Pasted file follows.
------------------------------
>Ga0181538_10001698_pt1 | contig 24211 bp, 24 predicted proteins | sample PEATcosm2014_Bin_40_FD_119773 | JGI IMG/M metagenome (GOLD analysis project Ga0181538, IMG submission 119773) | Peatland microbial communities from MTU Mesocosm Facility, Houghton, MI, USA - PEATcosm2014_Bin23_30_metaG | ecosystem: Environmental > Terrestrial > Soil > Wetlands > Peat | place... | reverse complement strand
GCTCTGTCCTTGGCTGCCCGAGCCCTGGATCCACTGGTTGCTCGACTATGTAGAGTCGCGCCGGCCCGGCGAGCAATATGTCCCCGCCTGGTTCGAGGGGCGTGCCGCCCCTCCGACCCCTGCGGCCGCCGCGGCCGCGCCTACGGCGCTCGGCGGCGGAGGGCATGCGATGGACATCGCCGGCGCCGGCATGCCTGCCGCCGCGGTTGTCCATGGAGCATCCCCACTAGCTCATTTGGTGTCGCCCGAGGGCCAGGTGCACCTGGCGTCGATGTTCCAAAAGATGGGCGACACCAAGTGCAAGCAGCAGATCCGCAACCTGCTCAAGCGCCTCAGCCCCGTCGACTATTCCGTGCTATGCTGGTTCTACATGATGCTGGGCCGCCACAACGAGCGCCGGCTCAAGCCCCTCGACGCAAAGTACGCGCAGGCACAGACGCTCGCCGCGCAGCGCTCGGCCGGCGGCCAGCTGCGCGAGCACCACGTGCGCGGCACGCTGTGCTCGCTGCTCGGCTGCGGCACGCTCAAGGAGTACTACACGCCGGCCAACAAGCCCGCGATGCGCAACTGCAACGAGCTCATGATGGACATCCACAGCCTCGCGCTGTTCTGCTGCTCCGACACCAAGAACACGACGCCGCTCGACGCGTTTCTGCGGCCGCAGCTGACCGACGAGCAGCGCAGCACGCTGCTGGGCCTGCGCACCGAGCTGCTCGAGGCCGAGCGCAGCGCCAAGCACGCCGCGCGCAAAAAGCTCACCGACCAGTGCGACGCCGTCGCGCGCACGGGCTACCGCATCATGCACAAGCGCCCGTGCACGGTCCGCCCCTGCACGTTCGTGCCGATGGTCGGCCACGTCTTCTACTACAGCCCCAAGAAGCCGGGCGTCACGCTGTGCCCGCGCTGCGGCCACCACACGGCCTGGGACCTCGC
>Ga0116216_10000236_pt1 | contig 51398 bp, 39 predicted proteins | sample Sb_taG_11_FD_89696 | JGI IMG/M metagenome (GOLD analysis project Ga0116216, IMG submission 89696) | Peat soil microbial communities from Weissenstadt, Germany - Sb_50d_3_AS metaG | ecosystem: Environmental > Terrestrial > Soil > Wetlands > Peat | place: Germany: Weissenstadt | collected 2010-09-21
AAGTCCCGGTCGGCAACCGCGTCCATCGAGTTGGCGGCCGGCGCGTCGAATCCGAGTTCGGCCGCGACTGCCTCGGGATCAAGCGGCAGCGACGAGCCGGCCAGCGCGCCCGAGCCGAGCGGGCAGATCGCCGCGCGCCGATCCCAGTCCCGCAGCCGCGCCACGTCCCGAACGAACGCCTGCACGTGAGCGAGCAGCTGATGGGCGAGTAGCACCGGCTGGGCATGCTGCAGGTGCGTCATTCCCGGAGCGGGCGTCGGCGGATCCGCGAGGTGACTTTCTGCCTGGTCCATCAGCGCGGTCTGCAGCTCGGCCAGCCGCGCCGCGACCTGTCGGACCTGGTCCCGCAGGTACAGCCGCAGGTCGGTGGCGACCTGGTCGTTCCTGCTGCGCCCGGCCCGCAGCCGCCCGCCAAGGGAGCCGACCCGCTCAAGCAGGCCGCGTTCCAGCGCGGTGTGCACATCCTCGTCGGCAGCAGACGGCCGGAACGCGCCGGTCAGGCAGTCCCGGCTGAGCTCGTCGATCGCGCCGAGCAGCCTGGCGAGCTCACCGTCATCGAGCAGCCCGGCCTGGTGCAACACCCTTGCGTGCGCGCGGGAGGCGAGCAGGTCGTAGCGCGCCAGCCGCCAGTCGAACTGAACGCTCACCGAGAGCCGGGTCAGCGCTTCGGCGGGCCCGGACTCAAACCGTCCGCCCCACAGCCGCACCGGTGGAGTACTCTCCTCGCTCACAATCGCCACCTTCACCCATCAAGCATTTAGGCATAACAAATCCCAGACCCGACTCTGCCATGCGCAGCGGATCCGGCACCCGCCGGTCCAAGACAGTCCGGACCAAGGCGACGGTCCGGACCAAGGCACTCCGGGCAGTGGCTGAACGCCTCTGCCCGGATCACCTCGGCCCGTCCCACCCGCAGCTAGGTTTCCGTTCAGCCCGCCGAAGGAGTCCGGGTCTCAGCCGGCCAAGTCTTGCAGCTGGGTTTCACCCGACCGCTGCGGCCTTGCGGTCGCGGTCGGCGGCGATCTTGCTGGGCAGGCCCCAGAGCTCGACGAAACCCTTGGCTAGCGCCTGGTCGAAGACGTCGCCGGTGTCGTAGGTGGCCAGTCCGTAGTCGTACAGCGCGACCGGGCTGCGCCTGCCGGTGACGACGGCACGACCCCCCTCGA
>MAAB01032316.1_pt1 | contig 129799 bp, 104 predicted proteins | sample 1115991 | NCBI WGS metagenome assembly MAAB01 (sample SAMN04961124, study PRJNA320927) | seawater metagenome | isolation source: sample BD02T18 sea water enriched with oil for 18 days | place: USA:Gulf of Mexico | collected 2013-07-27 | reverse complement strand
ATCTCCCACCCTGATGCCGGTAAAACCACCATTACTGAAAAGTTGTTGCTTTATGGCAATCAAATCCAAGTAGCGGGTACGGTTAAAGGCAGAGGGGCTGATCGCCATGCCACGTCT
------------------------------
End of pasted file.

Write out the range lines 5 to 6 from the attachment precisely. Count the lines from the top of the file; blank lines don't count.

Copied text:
>MAAB01032316.1_pt1 | contig 129799 bp, 104 predicted proteins | sample 1115991 | NCBI WGS metagenome assembly MAAB01 (sample SAMN04961124, study PRJNA320927) | seawater metagenome | isolation source: sample BD02T18 sea water enriched with oil for 18 days | place: USA:Gulf of Mexico | collected 2013-07-27 | reverse complement strand
ATCTCCCACCCTGATGCCGGTAAAACCACCATTACTGAAAAGTTGTTGCTTTATGGCAATCAAATCCAAGTAGCGGGTACGGTTAAAGGCAGAGGGGCTGATCGCCATGCCACGTCT